"Bioinspired polymer processing, with focus on improved control over biomaterial structure-function, is a research strategy that can play a critical role in facilitating the translation of a biomedical device. In this work, we utilize the specific example of tissue engineered heart valves to demonstrate this notion.
Valvular heart disease is currently treated with mechanical valves, which benefit from longevity, but are burdened by chronic anticoagulation therapy, or with bioprosthetic valves, which have reduced thromboembolic risk, but limited durability. Tissue engineered heart valves (TEHV) have been proposed to resolve these issues by implanting scaffolds designed to be replaced by endogenous tissue growth, leaving autologous, functional leaflets. This approach would putatively eliminate the need for anticoagulation and avoid calcification. Human heart valve tissue structure-function is still inadequately characterized and, despite the progress in scaffold fabrication strategies and encouraging results in large animal models, control over engineered valve structure-function remains at best partial. Moreover, while the notion of bioinspired control of structure and function is recognized as a promising strategy to enhance TEHV performance, the approach and its potential impact remain relatively unexplored in vivo.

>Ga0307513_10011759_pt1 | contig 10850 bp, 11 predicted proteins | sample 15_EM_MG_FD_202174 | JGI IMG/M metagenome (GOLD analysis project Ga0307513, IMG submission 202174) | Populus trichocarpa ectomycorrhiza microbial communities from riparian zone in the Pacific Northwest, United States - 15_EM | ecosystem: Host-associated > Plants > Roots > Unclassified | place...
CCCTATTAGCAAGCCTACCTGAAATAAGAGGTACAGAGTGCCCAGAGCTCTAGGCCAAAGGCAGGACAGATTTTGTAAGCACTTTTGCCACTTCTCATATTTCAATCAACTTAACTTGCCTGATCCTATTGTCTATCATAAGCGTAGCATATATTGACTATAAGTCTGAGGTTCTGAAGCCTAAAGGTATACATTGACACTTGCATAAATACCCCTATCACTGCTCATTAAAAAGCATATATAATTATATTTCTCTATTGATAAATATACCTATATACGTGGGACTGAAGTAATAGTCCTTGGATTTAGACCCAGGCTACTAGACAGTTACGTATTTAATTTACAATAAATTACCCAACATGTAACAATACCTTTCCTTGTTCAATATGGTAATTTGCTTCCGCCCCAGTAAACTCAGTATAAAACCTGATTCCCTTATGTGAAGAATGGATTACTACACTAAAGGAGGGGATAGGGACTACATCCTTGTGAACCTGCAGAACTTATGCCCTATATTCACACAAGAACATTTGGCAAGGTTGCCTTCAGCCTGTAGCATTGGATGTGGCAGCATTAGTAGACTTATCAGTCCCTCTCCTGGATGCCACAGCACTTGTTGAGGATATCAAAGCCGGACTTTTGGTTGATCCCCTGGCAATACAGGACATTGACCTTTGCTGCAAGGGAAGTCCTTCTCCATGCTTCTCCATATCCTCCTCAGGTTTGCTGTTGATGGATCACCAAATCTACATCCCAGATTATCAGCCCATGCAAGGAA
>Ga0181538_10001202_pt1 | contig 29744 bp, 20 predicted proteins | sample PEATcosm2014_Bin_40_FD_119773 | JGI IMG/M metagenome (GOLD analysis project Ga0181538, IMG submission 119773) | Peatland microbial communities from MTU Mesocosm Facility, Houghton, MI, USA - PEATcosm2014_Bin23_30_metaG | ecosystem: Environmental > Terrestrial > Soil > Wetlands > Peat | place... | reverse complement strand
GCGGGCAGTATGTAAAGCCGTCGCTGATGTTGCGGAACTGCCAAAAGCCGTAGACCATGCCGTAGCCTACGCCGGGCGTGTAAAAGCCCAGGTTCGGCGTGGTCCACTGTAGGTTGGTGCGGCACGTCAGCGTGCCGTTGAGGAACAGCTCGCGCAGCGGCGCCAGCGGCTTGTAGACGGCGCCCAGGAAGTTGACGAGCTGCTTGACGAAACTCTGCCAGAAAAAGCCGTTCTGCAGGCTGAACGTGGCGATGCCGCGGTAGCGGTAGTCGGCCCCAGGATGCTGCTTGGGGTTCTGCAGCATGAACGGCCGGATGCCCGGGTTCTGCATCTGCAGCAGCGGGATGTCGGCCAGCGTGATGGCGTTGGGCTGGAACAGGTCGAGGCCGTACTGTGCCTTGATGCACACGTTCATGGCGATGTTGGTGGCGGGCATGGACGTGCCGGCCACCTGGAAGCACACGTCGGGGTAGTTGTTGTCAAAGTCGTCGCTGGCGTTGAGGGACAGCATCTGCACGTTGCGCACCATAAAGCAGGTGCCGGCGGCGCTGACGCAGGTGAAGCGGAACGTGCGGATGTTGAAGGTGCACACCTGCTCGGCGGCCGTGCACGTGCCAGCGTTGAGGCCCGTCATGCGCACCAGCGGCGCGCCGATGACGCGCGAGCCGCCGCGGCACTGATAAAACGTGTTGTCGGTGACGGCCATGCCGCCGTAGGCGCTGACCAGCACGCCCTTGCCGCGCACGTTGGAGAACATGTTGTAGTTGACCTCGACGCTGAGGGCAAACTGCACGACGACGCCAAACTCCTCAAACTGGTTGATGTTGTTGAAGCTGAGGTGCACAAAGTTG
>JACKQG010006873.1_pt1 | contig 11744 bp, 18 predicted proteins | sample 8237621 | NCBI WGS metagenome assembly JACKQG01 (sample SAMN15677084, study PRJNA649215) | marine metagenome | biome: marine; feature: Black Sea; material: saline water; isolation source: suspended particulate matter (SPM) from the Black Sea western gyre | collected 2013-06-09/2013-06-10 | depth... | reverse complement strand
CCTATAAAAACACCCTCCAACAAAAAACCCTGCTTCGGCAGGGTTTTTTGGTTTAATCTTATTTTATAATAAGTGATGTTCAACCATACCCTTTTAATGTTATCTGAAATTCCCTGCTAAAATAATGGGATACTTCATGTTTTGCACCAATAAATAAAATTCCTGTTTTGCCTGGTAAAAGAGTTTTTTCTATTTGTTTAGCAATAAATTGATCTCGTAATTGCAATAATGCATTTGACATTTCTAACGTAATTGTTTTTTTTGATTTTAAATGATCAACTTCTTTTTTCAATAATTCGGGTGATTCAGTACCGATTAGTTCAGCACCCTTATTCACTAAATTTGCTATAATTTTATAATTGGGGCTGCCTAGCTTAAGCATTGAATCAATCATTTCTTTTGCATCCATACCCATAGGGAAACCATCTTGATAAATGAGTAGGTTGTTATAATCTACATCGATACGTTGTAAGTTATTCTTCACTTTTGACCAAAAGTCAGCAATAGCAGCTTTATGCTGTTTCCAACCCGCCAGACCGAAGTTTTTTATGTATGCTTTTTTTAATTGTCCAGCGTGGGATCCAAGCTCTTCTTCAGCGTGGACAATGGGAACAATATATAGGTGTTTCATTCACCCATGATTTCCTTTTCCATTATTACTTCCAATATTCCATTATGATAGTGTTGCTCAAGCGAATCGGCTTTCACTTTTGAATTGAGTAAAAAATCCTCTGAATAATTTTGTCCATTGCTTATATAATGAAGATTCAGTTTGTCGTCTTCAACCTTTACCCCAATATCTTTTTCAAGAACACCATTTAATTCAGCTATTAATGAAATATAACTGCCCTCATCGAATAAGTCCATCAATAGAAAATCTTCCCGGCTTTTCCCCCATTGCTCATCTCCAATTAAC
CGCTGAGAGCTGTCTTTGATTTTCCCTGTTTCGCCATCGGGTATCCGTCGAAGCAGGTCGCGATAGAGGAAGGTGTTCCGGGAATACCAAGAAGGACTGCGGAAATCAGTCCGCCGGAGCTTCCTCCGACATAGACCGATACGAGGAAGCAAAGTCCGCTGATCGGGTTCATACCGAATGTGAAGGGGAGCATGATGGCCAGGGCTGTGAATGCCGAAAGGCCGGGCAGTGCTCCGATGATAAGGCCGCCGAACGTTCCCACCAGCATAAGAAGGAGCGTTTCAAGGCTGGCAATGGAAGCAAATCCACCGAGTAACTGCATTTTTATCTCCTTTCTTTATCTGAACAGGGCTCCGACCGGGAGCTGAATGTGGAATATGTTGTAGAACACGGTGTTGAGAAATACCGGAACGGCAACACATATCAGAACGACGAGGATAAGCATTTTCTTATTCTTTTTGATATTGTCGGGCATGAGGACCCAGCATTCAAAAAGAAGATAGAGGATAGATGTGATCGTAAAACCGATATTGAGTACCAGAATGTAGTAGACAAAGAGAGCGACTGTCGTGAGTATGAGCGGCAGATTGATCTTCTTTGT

We face these challenges by introducing double component deposition (DCD), a polymer electrodeposition technique that employs multi-phase electrodes to dictate valve macro and microstructure and resultant function. Engineered valve in vitro characterization included: leaflet thickness, biaxial and bending properties, and quantitative structural analysis of scanning electron micrographs. Results demonstrated the capacity of the DCD method to simultaneously control scaffold macro-scale morphology, mechanics, and microstructure while producing fully assembled multi-leaflet valves composed of microscopic fibers. The efficacy of this technology was further assessed in vivo in an acute (24 hrs) porcine model with the evaluation of three different devices: stented pulmonary valve (n=5), stentless tricuspid valve (n=5), and stentless mitral valve (n=2). Processing variables for these scaffolds were set to duplicate native heart valve tissue structural properties.
More recently, bioinspired DCD processed scaffolds have been implanted in an ovine model of pulmonary valve replacement with time point 1 (n=4) and 3 months (n=4,). Two groups were compared: scaffold with physiological leaflet thickness (120 µm) and scaffolds with over physiological leaflet thickness (240 µm). Explants at 1 month have shown a substantially higher extracellular matrix (ECM) production for the physiological thickness group. While these results suggest a more favorable tissue remodeling outcome for the physiological group and support the biomimetic approach, the mechanism for these preliminary observations remains unknown and re-iterate the urgent need for in-vitro platform able to elucidate the complex ECM process of ECM formation in vivo."